SpaceBallz wrote: ↑August 6th, 2020, 3:05 pmMulan
JonXCTrack wrote: ↑August 6th, 2020, 7:37 am I will say that Mulan is a bit of a test case. If that film does really good numbers on a subscription service, then I could see studios adopting that strategy. The real test here will be Bill & Ted 3. Mulan was announced for VOD but (1.) You need Disney+ and (2). Its not a franchise.
I still say that the movie theaters missed a golden opportunity to set up temporary drive-in theaters in their parking lots. While certain films likely would have been pushed back due to needing time for editing and scoring, etc., others could still have been shown.
Covid ain't going anywhere and the studios will be placing close attention on the 28th.
is actually much more of a test case than Bill & Ted
. All the studios care about is money. Bill & Ted 3
cost $25m, so if this thing does $80m WW or something like that, it will be a huge success for Orion, especially given it sounds like they're doing the rental model and they can still look forward to people purchasing it digitally and physically later.Mulan
, on the other hand, cost $200m, and Disney already shelled out money for a ton of marketing, since it was about to open when the pandemic shut everything down (Remember when people were mad about Sony not springing for a Superbowl spot for Ghostbusters: Afterlife
? Who's laughing now?). It sounds like GB: A
cost around $90m, but that's enough that Mulan
would be a better measuring stick as to what Sony might do than B&T
will be. If it's really a big smash hit? I could see them considering it, especially if it falls into the same "PG-13 but very much for families" vein as B&T3
Here's an article in Variety that repeats a bunch of the information I've mentioned in terms of how unlikely it currently seems that a major movie could do major movie business at home: https://variety.com/2020/film/news/mula ... 234727271/
As for Ghostbusters II
, I agree with those who say the ending is a major flaw. You look at the incredible temple set from the end of the first movie, and then the finale for the second movie is basically an empty room with some cardboard boxes in the corner. They get knocked over, they can't get back up, the things they do to Vigo barely have any internal logic or rules. I like the idea that positive energy helps the Ghostbusters break the window and weakens Vigo, but that's about the only element of the scene that makes any sense. What is the nature of what he's doing to the Ghostbusters to paralyze them (as in, is he actively holding them down with some unexplained ghost power, or is it more like a supernatural rope)? Why can Vigo come out of the painting without possessing the baby if he needs the baby to live again? Why doesn't he behave like a ghost when he's out of the painting? Why does blasting the painting with proton streams do anything? Why does Vigo explode when they defeat him? If the filmmakers were going to do the reveal of the painting underneath, why doesn't the positively-charged slime wipe the Vigo portrait away instead of it just magically appearing? So on and so forth.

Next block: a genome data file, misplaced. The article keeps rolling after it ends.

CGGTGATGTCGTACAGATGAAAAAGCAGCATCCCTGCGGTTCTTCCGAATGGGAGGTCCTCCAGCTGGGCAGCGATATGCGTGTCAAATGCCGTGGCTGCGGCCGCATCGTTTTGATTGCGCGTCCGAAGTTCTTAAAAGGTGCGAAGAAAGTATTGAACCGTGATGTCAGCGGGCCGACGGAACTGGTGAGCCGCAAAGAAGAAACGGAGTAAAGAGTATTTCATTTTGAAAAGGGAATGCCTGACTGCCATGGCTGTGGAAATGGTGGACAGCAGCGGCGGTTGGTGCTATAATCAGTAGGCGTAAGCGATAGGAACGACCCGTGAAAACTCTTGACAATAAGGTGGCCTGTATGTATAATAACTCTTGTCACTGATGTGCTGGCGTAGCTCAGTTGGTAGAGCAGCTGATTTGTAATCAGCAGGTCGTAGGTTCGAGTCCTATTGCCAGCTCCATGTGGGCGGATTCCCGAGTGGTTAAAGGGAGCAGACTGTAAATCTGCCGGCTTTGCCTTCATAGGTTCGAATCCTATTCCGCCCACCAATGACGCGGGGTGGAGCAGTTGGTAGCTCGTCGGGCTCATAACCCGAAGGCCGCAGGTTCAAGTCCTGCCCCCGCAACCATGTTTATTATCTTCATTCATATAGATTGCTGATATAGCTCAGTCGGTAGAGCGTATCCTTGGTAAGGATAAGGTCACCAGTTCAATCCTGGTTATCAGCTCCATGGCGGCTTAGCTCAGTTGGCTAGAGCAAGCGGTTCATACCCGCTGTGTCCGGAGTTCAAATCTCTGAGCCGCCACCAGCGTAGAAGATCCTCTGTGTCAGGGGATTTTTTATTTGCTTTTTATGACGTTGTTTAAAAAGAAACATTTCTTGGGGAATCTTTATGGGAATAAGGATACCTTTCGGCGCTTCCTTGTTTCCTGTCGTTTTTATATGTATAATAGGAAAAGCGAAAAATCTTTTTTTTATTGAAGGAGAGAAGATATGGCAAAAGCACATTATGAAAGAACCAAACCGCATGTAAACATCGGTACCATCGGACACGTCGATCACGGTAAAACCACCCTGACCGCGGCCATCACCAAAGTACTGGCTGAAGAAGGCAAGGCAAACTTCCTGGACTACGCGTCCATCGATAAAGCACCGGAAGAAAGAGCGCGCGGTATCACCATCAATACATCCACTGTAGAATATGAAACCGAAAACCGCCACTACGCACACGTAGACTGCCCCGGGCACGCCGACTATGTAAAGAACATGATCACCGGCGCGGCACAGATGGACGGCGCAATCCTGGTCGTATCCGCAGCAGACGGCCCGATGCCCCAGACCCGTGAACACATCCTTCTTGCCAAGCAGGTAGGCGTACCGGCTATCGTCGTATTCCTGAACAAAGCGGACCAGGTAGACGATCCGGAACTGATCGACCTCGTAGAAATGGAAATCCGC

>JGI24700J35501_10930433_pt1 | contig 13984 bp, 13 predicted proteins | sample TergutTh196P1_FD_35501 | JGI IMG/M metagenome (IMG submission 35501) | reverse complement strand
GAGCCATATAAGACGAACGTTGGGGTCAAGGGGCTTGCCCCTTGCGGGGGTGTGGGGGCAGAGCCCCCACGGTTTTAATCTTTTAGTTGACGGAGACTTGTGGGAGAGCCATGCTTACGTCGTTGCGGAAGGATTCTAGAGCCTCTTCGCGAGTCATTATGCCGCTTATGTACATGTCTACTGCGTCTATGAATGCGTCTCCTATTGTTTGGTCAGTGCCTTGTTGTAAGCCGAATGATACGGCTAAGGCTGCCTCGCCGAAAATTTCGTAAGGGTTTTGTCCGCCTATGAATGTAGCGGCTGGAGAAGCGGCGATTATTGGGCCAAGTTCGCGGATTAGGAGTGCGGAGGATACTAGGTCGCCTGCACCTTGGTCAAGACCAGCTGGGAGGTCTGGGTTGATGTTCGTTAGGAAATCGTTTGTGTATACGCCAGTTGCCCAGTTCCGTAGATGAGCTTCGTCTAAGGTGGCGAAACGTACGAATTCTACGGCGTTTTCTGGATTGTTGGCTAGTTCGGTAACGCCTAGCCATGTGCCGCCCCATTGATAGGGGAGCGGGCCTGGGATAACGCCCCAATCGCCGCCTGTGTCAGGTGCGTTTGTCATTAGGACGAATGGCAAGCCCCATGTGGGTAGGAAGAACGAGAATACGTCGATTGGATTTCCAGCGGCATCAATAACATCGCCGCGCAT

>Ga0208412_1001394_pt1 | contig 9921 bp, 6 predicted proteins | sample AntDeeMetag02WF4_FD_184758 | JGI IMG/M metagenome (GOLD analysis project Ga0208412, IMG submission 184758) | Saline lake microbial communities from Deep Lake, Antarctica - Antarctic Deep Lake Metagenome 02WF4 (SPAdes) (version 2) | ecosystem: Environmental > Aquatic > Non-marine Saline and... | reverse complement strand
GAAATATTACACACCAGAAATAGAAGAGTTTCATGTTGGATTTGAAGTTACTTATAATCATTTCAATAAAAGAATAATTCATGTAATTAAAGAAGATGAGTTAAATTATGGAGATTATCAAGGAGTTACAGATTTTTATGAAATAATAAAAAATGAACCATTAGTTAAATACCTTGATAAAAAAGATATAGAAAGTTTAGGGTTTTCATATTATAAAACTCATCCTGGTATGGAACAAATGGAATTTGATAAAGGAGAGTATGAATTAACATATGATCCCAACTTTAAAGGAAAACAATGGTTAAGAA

I also think the film just needs more scenes where the characters are visibly bouncing off one another in the frame. I made this observation on this very board a long time ago (speaking of very old posts), but for instance, in a scene like the one where they're looking at the museum encased in slime, Reitman cuts back and forth between the characters. A scene like the toaster dancing actually has the four actors in the same frame bouncing off one another, and has a better comic dynamic.
Lowest on the list (but still relevant) is the classic "it's the same movie" argument. This bothers me most when it comes to Hardemeyer's role in the story, and the unnecessary inclusion of Louis beyond the courtroom scene, and the inclusion of Slimer at all, as well as certain structure beats, like the placement of the montage.